Dry Run With Friends

2016-05-14 19.24.44

A weekend of dry weather and friends wanting to wild camp in their converted camper locally meant we jumped in, with our nowhere near ready set up, for a single night test run.

It differed from the planned adventure in July in several ways:

  • Our car is far from ready
  • We are far from having everything we need
  • We have a foster dog at the moment, as well as our dog
  • The weather is nowhere near as warm as we hope it will be
  • It was only one night, and was very local
  • So we had a lot less gubbins than we will have – but that’s fine because the storage isn’t quite sorted yet

Despite these differences there was much value in doing it. It helped to spot things that were or were not needed as well as any pitfalls from what we already had – for example the carabiners for the bags were not big enough to go on the handles above the doors as planned.

The dogs loved the space, the training leads were ideal for hooking them up to the load D rings in the car (neither has great recall at the moment!). We took the foster dog (Gilda) in the car overnight, and our friends took our dog (Indy) in their van. Gilda slept fine in the bed on the front passenger seat, and Indy slept fine in the bed in the living area of the van.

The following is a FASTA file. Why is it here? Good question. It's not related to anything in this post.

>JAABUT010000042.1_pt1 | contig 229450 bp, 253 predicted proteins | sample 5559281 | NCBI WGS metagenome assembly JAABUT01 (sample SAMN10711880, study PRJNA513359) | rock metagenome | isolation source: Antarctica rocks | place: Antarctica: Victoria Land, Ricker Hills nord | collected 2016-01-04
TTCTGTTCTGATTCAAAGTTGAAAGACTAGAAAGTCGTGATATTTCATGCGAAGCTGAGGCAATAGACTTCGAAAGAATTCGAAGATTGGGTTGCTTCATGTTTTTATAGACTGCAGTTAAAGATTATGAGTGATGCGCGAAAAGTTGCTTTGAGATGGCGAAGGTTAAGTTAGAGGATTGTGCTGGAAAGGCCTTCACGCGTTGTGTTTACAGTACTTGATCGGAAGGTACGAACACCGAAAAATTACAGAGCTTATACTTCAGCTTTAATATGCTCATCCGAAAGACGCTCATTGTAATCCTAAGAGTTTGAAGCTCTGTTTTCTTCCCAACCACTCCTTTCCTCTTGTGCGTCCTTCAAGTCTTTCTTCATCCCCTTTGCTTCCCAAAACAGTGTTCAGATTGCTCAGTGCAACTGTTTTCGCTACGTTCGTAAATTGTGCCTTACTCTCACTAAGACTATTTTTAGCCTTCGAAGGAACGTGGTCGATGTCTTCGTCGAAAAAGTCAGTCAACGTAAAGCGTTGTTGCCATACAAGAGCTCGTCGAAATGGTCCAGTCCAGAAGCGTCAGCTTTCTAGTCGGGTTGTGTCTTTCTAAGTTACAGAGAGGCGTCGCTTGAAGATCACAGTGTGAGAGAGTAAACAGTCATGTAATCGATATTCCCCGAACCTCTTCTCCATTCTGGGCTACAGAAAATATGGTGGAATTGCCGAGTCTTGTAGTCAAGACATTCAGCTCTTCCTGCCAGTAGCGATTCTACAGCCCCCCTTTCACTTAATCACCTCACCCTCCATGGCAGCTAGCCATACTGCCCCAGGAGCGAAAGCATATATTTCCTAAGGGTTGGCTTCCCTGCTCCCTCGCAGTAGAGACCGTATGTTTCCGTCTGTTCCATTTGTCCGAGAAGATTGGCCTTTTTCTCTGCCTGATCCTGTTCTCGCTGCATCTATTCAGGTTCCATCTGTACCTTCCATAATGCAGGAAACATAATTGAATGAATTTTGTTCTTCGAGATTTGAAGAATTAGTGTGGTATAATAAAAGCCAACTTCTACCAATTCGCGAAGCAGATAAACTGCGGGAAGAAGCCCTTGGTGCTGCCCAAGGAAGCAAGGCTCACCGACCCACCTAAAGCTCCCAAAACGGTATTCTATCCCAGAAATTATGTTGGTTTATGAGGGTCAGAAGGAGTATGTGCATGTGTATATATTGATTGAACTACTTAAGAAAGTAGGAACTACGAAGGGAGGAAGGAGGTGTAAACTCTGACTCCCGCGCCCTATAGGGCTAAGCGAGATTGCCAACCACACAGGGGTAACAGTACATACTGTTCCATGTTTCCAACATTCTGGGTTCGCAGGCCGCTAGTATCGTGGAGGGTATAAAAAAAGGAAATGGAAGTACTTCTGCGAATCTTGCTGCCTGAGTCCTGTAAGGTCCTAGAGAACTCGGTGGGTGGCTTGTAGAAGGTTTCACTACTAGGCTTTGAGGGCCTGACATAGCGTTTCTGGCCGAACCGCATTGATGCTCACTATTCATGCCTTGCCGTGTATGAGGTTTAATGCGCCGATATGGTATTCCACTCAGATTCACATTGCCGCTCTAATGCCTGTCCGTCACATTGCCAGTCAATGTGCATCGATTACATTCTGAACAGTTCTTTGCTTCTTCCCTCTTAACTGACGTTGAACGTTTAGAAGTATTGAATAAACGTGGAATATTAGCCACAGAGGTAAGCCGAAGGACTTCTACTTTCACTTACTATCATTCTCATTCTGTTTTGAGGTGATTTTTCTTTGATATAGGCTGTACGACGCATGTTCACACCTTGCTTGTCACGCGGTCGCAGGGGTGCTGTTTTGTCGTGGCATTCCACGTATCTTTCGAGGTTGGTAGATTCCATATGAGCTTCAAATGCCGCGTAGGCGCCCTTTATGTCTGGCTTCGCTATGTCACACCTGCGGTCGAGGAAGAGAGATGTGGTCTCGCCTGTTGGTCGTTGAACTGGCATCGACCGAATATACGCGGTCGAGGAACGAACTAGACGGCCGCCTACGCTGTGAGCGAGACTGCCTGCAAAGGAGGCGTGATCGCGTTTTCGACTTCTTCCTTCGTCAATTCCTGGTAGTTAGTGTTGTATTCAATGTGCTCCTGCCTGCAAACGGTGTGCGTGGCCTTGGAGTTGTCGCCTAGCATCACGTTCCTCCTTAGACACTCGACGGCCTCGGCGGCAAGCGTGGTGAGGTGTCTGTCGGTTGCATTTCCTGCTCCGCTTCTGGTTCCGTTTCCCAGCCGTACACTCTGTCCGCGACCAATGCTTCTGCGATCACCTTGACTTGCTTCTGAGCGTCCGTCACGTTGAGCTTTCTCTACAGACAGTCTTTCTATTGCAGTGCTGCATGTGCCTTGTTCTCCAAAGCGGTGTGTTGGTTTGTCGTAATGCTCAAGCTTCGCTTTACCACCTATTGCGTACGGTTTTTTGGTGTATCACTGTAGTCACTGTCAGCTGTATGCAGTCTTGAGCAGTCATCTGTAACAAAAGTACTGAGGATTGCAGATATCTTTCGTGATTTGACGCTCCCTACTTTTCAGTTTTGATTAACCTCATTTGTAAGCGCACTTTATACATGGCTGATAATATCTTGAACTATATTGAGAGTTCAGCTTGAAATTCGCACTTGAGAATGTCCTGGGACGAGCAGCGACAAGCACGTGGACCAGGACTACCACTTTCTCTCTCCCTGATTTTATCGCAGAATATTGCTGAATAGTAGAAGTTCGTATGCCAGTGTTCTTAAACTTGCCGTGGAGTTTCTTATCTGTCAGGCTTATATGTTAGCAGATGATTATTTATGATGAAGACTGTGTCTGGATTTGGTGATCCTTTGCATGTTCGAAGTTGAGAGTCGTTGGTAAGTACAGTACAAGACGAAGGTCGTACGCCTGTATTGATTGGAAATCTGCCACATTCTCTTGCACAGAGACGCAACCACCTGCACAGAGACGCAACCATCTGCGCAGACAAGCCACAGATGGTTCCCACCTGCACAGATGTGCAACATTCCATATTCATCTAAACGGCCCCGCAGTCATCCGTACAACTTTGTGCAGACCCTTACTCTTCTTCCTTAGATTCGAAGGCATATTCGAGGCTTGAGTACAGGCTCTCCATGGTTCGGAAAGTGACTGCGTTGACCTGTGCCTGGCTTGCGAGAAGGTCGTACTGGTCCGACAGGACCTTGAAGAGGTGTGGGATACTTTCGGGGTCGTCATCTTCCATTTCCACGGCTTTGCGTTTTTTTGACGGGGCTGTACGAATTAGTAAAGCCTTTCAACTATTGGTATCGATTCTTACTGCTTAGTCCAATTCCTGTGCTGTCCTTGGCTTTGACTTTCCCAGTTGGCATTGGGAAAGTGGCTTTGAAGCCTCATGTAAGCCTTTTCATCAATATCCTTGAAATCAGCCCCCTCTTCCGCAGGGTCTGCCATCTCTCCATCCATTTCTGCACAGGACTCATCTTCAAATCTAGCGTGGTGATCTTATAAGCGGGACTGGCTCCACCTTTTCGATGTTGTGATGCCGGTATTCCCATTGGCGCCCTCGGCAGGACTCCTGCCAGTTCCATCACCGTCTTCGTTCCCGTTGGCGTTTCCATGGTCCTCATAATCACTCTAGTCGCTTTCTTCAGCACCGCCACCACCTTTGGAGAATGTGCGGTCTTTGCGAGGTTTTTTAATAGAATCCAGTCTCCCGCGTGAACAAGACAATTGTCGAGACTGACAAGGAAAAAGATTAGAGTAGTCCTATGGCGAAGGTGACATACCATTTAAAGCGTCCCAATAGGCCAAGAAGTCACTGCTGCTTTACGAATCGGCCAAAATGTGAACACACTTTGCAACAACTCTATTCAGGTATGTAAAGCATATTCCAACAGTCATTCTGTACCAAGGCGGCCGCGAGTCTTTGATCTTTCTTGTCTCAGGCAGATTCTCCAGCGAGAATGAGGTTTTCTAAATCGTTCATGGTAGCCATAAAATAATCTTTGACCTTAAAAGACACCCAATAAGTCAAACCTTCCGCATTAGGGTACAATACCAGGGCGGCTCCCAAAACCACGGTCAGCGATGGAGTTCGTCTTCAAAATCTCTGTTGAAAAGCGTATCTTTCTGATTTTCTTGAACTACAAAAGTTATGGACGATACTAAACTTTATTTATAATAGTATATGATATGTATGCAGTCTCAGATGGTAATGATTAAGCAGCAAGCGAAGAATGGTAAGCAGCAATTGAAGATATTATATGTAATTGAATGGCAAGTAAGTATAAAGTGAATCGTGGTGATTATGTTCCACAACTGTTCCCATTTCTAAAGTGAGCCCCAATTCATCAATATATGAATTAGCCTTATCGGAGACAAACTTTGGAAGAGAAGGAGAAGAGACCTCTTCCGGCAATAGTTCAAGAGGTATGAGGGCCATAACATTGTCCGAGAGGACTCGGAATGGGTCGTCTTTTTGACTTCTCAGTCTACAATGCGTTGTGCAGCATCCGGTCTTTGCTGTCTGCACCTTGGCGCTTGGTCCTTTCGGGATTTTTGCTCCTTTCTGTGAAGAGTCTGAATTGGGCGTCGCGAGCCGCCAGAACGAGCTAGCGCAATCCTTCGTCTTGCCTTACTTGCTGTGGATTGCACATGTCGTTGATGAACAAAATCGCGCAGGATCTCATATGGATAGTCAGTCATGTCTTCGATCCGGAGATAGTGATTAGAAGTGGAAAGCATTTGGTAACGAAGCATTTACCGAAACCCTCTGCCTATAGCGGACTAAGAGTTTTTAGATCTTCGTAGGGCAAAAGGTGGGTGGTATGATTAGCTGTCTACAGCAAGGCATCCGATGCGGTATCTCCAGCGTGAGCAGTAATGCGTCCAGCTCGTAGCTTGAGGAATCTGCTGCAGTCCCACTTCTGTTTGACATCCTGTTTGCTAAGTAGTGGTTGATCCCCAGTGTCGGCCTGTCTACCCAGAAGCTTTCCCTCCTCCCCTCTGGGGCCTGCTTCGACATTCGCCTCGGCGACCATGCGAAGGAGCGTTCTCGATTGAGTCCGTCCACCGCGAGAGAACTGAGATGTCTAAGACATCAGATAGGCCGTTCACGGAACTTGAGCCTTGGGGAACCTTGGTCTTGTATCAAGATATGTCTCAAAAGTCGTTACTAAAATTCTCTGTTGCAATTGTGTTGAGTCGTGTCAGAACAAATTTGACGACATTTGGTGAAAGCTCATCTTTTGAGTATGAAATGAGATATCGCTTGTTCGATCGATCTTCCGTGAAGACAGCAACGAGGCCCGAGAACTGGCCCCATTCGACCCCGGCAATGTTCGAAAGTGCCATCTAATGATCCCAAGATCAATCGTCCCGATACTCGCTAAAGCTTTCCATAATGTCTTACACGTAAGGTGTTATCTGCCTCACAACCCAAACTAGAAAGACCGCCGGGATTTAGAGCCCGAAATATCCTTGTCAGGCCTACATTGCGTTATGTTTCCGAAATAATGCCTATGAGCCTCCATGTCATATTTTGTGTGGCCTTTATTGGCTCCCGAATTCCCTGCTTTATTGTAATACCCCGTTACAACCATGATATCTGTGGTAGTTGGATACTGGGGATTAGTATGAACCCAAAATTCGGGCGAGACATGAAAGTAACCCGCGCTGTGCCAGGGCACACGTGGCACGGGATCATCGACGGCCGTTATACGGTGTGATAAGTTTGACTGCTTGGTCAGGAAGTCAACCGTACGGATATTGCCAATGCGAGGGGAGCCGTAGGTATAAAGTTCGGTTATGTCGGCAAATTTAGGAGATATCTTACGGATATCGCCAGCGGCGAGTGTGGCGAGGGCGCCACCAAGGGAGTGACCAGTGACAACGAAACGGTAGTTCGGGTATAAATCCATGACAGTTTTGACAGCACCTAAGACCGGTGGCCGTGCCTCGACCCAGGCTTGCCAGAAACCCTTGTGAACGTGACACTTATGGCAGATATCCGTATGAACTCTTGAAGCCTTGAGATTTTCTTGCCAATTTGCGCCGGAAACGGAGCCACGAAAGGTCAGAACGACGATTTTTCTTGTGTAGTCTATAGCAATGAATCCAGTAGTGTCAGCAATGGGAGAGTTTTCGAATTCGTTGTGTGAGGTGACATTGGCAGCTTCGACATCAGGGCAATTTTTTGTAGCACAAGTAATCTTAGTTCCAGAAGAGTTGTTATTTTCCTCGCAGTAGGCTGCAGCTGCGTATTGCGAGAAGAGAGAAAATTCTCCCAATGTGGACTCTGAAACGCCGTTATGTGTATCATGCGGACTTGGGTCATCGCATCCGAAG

2016-05-14 19.23.40

 

 

The beds fit in beautifully, and both of us found them comfortable and spacious.

There is lots of space under my bed for storage, and I have ordered a couple of Really Useful Boxes to slide underneath. One for kitchen bits and food, and one for dog bits and food.

There should also be enough space on top the the boxes to slide our camping chairs and the ‘bog in a bag’.

 

 

There is a fair bit of space in all the footwells, apart from the driver’s seat, and I have also ordered Really Useful Boxes for each of them – one each for mine and my son’s clothes and the third for ‘bits and pieces’ such as wipes, towels, bog refills etc. There will be space on top of these for other things too.

The cubby holes along the roof will be used for underwear, toothbrushes, toiletries and tablets etc. The door pockets will hold the curtains, sunshades and anything else not already housed.

All in all it was a resounding success, and very reassuring in terms of feasibility. We really had loads of storage space. We’re hoping the weather will be kind, and allow us another test run before our friends set off on the road early next month.

 

Non Diet, Food Replacement?

2016-05-16 12.24.31

A cousin of mine shared something on social media last week. It was an article looking at a meal replacement drink. She, and her friends, were adamant that the author had merely failed to read the instructions properly, or not tried the right flavour. In any case, I had never heard of such a thing before.

I’ve seen, and tried, diet meal replacement shakes (for the flavour, not the dieting qualities I might add), and they’ve always been quite yummy. I sometimes find I don’t have time to eat properly at lunchtime as I’m so busy herding the children in my house (not all mine, I’m earning a living as a childminder presently), preparing their nutritious meals, refereeing disagreements, and ensuring the food is actually eaten. I thought I might try the product in question.